That's right, it was 2.53:1! My mate is trying to track one of those down for his 5 speed EFI 4.1 powered TE Cortina. It's got a wide ratio Toyota Hi Lux gearbox and can only fit 23.5 inch tyres on the back end. He wants to have about 27.2 mph in 4 th at 1000rpm, and 31.6 mph in 5 th with his 225/60 13 tyres. He's crazy, but with a modified six, he never needs to use first even if towing his trailered beach buggey up a ramp! At the moment he runs a 2.92:1 BW 7 7/8 diff.

The thing is, if Oz Ford V8'S like Cleveland 302/351's had properly matched cams, carbs and ports in the first place, (along with valves that didn't drop when the revs got over 5000 grand) they would have gained a much bigger following. Having 90 to 120 thou thin wall cylinders that split under regular service and NASCAR blocks that weighed the same as a 400 Ford kinda makes it a stocky pudding compared to Windsors.

The cross flow 4.1 has so much torque it usally holeshots ANY V8 in the first 50 yards on the street. Even the smaller XR6 4.0 motor in the 1529 kg (3371 lb) EB Falcons produced quarter mile times bang on the calculated maximum because the gearing was bang on. In magazines, these things fronted up with 3800 lb plus on the strip, and only 220 hp, but did 15.2 sec standing quarters when 15.1 sec would have been the optimised time by the formulas I've seen. All this with a long stroke, short rod block that is far off the ideal interms of peak power.
Did you guys know that, aside from the fibs on power out put that Ford has been involved with over the years, there are a few more:-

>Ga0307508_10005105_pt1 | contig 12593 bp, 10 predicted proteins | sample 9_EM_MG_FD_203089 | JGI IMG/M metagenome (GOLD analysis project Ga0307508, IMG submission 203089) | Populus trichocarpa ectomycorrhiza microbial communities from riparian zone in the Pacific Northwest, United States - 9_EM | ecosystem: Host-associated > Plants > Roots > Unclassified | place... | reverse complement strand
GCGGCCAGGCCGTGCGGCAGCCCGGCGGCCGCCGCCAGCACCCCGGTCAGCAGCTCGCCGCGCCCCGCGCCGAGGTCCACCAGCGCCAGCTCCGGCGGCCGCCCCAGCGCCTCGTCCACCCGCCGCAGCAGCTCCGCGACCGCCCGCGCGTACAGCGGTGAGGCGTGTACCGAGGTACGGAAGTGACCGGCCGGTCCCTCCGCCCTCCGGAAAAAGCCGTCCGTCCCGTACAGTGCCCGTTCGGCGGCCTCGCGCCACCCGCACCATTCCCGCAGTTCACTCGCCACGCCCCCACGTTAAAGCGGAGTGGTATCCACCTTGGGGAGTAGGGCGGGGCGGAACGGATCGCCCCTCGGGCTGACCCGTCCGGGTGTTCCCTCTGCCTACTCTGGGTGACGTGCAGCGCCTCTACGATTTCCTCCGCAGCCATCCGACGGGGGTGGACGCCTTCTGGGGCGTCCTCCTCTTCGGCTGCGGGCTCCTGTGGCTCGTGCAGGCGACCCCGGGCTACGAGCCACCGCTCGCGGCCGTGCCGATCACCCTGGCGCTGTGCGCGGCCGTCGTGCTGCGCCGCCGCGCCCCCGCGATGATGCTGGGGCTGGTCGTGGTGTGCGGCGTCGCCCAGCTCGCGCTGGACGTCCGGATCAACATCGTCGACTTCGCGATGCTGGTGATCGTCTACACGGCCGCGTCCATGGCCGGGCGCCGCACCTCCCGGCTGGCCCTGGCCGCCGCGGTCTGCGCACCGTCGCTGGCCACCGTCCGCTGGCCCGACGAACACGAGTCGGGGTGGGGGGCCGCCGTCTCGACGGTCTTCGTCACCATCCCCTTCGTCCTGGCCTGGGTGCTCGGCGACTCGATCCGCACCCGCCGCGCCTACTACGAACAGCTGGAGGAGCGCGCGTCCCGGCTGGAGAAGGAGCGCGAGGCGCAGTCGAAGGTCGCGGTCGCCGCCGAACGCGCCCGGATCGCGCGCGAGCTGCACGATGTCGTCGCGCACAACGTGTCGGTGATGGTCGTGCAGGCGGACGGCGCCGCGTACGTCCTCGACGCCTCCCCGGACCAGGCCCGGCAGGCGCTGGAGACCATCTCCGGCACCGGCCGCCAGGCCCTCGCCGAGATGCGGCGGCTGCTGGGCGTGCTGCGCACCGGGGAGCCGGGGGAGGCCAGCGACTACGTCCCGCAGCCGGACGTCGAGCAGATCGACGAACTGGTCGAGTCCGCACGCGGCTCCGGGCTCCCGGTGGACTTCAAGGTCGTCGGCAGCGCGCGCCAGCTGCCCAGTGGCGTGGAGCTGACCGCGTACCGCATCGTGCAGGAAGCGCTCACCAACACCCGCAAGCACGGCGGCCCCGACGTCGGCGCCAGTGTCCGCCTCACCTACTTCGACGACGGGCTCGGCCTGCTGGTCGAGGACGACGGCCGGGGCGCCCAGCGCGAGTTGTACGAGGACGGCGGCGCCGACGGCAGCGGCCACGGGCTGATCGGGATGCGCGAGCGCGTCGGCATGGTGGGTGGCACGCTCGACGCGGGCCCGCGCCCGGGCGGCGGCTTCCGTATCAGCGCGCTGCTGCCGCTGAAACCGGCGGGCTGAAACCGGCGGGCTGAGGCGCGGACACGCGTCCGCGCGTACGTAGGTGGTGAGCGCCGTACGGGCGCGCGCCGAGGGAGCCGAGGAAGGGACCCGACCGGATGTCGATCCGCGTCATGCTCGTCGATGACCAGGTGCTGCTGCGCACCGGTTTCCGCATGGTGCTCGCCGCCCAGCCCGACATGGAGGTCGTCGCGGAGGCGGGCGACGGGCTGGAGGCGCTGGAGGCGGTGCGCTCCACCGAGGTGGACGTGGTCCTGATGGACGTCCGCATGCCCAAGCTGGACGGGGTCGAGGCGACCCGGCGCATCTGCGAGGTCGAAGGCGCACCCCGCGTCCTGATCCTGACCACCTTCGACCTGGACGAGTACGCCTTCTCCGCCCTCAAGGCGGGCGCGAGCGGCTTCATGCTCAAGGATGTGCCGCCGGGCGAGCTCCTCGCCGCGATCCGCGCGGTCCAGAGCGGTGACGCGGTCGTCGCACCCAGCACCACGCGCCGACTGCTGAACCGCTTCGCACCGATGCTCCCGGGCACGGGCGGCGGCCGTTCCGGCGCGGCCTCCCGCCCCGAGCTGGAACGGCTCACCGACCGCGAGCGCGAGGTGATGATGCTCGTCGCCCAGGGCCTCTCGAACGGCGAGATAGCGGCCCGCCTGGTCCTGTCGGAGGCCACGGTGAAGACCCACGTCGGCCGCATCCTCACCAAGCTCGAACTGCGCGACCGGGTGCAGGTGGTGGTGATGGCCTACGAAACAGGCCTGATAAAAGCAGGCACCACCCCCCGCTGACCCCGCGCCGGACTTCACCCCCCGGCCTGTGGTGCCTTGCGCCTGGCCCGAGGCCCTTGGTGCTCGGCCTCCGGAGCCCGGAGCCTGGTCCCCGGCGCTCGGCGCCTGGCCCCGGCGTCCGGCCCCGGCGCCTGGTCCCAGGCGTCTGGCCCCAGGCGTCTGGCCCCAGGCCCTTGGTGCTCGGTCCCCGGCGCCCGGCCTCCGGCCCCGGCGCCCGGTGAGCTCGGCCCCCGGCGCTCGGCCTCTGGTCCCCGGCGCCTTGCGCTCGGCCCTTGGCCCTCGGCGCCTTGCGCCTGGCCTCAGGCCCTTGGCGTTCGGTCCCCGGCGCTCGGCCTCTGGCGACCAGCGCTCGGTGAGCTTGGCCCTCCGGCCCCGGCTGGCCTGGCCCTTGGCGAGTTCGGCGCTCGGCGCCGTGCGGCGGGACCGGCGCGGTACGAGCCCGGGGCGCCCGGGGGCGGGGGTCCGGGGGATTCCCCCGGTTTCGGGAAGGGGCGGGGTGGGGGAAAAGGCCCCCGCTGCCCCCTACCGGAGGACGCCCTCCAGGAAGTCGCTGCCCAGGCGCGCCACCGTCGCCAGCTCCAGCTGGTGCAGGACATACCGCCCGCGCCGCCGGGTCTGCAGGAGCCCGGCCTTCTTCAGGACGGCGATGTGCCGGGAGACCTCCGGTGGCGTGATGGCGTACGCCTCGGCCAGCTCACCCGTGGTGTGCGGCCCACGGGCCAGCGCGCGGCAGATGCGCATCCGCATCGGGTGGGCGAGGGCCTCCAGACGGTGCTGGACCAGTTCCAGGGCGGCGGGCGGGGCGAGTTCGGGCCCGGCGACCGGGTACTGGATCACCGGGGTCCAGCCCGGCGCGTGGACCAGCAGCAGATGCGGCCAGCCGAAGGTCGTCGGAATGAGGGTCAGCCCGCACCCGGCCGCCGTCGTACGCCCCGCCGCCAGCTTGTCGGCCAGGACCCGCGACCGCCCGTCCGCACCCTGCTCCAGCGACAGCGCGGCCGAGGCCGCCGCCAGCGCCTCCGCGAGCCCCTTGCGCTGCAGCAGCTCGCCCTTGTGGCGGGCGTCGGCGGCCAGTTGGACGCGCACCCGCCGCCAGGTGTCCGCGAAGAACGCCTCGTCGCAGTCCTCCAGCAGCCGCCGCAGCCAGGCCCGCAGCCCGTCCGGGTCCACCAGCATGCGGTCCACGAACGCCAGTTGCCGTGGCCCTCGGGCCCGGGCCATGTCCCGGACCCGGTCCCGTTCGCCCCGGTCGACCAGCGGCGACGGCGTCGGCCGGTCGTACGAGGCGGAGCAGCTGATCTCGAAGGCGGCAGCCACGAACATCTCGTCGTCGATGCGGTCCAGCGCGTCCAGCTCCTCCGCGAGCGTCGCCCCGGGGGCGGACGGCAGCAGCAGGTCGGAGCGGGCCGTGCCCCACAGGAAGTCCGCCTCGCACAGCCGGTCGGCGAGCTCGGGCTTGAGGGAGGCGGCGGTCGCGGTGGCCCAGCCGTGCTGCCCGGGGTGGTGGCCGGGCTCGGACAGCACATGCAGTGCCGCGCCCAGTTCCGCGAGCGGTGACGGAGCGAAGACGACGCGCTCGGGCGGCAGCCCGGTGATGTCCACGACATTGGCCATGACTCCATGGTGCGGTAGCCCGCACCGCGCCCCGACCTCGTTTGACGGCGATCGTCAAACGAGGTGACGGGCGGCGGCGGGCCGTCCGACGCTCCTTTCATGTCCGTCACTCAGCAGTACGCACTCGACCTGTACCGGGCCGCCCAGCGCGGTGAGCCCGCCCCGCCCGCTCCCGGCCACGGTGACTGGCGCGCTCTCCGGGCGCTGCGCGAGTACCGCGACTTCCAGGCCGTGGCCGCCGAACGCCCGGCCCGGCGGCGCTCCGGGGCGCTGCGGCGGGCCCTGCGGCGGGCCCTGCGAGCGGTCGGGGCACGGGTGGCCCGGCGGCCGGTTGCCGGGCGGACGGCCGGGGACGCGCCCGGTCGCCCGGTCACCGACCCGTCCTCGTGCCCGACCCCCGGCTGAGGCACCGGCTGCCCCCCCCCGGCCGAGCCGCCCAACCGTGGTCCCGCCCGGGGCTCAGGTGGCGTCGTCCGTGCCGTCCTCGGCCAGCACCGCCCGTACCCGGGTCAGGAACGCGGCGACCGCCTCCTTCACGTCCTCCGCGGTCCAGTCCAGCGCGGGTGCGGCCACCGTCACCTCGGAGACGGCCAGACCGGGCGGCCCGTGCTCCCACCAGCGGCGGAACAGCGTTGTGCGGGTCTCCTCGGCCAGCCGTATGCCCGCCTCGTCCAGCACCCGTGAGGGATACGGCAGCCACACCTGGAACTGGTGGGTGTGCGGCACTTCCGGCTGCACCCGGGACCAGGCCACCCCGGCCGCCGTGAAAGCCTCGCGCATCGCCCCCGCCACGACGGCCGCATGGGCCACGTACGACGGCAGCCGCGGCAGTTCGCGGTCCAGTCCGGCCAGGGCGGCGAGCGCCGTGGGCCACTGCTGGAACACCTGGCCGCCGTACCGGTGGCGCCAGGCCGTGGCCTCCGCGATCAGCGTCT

Eg 1, Fords 5.0 V8 is really a 4.9 with 4942 cc capacity. The Aussie XC/XD/XE Falcons had the last Cleveland 302's (a destroked 351 C 2V) and called them 4.9's, so that's true. The EFI 5.0 Mustang/Falcon engine was the same 4.9 liter donk...they just called it a Five Point Oh cause Chevy, Holden and Chrysler had one bigger!

Eg 2, A 351C/W/K/M isn't a 351, it's a 351.8. And like you care....

Eg 3, A Holden 202 never was a 202, it's always been a 201 cid engine. GM-Holdens just told lies and every one else belived it. The 3310 cc engine became a 3298cc engine in 1976, but it was the same engine all along!

Eg 4, Holdens HQ/HJ/HX/HZ sedan fuel tanks varied from 75 to 63 litres during the 7 year model run, but it was the same tank all along!

Eg 5 Fords XD/XE/XF had a variable wheel base if you read Fords Falcon handbook. But it was the same wheelbase all along!

Eg 6 Ford claimed the XE had a reduced turning circle with it's introduction in 1982, but there was no change over the last XD.